The Step Transaction Doctrine: This is a judicial doctrine that combines a series of formally separate steps, resulting in tax treatment as a single integrated event. This doctrine is often used in combination with other doctrines, such as substance over form. Thus, the taxpayer who is ineligible to make a Roth contribution as a single transaction is precluded from making the contribution by entering into a multiple of other steps to obtain the desired result. In other words, the multiple steps are collapsed into a single step.

Old and Cold: This is an unstated rule that is generally known to experienced tax practitioners. At some point, events are so old and cold that they acquire reality by themselves and cease to be part of an overall plan or transaction. How long this takes is unclear. Some practitioners would likely argue that a transaction has to be at least two tax years old. We have seen some taxpayers delay a transaction for one full year and a day in another tax year. For example, if a traditional IRA contribution is made in 2017 and the conversion occurs on January 2 in 2019, have two tax years passed? The taxpayer would argue that the step transaction and substance over form doctrines would not apply because the first step of the event occurred in the second preceding tax year.

However, the above old and cold argument is less likely to prevail if the taxpayer consistently each year converted his/her traditional IRA to a Roth IRA.

If you would like to discuss your business or personal tax planning, tax preparation and other financial concerns with an experienced tax professional, we invite you to call 610-594-2601 today to make an appointment at our Exton PA CPA office to discuss your situation. You can also schedule a consultation at Click Here.

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Revocable Trust vs. Irrevocable Trust

October 10th, 2017 No comments

Financial planning includes periodically meeting with an experienced estate tax attorney to ensure that one’s estate plan is current and meets the objectives of the individual. When meeting with legal counsel, one would be well served by understanding the differences between a revocable trust and an irrevocable trust. All comments here are personal and should not be considered the rendering of legal advice. We are not attorneys. Only attorneys can render legal advice which is why we recommend that you seek competent legal advice on these matters.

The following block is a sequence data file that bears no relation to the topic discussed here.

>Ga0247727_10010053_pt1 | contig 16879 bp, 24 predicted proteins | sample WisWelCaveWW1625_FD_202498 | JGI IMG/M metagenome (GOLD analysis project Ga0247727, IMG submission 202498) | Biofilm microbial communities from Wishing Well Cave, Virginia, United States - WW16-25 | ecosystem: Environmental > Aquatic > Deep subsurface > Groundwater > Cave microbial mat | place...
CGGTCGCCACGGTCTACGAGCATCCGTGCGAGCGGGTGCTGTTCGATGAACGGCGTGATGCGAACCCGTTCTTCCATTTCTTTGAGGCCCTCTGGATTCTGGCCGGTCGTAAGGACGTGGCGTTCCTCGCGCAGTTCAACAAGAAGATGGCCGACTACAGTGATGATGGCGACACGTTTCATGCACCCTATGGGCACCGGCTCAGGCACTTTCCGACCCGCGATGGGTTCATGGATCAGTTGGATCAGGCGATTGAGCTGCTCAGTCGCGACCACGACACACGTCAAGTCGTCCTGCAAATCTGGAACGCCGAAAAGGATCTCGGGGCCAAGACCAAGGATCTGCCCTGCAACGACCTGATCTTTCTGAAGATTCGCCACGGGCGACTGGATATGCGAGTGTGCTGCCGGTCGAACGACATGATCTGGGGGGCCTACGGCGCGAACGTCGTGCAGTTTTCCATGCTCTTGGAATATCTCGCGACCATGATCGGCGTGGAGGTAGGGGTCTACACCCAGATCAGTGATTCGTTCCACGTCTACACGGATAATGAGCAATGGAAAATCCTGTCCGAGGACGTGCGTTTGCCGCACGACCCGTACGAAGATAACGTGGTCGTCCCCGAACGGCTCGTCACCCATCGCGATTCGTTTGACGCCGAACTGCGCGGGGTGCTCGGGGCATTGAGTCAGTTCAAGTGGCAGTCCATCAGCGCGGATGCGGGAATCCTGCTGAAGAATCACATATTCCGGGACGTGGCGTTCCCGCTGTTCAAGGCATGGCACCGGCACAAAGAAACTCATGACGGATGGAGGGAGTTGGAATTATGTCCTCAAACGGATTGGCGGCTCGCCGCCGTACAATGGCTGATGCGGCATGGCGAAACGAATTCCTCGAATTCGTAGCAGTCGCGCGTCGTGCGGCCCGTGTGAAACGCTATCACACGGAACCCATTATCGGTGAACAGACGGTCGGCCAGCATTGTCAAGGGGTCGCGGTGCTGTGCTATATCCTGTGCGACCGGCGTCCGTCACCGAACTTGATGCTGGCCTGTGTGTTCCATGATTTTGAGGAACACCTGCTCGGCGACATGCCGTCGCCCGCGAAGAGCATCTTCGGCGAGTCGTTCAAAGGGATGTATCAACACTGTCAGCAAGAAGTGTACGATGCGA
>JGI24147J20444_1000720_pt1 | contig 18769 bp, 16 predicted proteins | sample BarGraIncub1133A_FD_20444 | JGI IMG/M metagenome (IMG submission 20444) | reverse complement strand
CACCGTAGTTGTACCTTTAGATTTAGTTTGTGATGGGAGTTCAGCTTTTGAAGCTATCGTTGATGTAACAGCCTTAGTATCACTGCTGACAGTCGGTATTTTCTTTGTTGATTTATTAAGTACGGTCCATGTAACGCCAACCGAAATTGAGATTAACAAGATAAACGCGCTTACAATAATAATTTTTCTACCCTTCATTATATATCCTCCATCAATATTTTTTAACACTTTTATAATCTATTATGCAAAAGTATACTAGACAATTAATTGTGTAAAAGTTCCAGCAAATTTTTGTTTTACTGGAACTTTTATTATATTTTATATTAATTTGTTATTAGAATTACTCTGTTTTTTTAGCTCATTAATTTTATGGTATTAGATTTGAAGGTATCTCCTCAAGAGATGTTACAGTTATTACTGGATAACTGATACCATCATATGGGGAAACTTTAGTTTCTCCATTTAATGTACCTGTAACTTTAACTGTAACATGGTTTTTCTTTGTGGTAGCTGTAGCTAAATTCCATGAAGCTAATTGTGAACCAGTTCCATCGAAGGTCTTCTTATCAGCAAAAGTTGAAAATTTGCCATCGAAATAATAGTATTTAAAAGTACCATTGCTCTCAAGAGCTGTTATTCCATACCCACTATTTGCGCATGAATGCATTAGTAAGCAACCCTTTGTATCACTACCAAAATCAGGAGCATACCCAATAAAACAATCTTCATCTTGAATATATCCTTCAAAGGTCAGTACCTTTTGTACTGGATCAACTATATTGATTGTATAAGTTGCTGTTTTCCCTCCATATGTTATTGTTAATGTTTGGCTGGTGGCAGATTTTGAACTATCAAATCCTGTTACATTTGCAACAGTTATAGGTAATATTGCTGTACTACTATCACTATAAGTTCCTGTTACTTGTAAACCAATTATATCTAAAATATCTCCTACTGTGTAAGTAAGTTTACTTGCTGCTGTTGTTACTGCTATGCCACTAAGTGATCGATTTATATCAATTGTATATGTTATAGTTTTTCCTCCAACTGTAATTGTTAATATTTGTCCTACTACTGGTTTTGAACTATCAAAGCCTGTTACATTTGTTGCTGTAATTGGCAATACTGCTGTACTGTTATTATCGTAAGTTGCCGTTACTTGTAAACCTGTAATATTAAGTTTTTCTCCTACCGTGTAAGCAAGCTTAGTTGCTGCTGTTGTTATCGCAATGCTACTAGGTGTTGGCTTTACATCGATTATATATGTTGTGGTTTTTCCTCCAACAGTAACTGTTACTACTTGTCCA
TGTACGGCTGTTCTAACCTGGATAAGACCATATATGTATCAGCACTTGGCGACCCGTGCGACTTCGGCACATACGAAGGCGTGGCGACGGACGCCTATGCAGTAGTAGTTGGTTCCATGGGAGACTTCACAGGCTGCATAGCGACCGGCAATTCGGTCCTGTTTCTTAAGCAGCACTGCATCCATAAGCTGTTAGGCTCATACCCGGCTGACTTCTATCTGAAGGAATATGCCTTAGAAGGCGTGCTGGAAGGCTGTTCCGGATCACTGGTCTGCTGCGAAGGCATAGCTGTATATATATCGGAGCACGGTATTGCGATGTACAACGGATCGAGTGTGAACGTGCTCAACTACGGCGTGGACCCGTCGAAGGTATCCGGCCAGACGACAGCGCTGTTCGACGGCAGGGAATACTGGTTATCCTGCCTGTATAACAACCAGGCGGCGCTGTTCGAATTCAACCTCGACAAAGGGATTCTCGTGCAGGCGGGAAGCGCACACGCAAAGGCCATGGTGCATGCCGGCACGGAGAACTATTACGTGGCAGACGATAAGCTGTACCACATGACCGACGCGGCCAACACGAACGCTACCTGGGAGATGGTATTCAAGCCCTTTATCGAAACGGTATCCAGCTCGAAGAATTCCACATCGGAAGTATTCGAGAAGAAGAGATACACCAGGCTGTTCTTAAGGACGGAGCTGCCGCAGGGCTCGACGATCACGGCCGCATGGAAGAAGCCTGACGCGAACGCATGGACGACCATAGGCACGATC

In its most simplistic terms, a revocable trust (RT) is where the grantor of the trust (you) continue to own the assets in the trust. The trust is reported under your social security number and all income of the trust is reported by you. RTs are often referred to as “grantor trusts” or “living trusts” and are essentially just an extension of your will.

A RT differs from an irrevocable trust (IT) where the ownership of the assets is transferred Read more…


Are You Are Being “Liked” by the IRS

October 3rd, 2017 No comments

Eric Sorensen of WSU News has reported that “The next time you want to tweet something about how much you hate paying taxes, or what you did with your huge tax refund, you might want to rethink it.” Mr. Sorensen referenced the work of Kimberly Houser, a clinical assistant professor of business law at Washington State University’s Carson College of Business, that the IRS is breaking several laws by mining large data sets and combing through social media posts (like Facebook, Instagram and Twitter) in its search for taxpayers to audit.

Mr. Sorensen reported that “According to information obtained by the American Civil Liberties Union, the IRS also has violated Read more…